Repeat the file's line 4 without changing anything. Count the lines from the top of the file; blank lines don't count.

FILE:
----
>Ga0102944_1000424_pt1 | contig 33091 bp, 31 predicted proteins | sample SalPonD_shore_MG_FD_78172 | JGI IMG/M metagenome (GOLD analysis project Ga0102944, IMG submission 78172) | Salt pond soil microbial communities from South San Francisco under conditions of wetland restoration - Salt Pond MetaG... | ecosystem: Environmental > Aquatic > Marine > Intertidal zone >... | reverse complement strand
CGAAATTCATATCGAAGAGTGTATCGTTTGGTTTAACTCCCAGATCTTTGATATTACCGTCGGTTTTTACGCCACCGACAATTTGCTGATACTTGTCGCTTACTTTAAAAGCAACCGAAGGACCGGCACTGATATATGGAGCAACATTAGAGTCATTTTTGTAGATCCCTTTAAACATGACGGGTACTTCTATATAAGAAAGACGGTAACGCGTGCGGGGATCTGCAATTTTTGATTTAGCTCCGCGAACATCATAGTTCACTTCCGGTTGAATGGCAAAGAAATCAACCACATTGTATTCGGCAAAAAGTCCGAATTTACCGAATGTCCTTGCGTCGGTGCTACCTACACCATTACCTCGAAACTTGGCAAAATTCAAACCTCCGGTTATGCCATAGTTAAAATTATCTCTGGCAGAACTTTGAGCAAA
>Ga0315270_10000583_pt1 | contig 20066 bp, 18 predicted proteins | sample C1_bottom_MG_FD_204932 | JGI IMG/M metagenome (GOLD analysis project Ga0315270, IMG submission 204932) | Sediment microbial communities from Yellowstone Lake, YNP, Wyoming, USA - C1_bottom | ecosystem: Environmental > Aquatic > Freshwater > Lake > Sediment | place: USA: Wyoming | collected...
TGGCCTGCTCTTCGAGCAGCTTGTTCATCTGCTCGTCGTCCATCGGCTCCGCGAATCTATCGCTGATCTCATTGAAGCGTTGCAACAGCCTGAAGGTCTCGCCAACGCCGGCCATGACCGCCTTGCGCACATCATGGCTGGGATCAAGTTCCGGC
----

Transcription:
TGGCCTGCTCTTCGAGCAGCTTGTTCATCTGCTCGTCGTCCATCGGCTCCGCGAATCTATCGCTGATCTCATTGAAGCGTTGCAACAGCCTGAAGGTCTCGCCAACGCCGGCCATGACCGCCTTGCGCACATCATGGCTGGGATCAAGTTCCGGC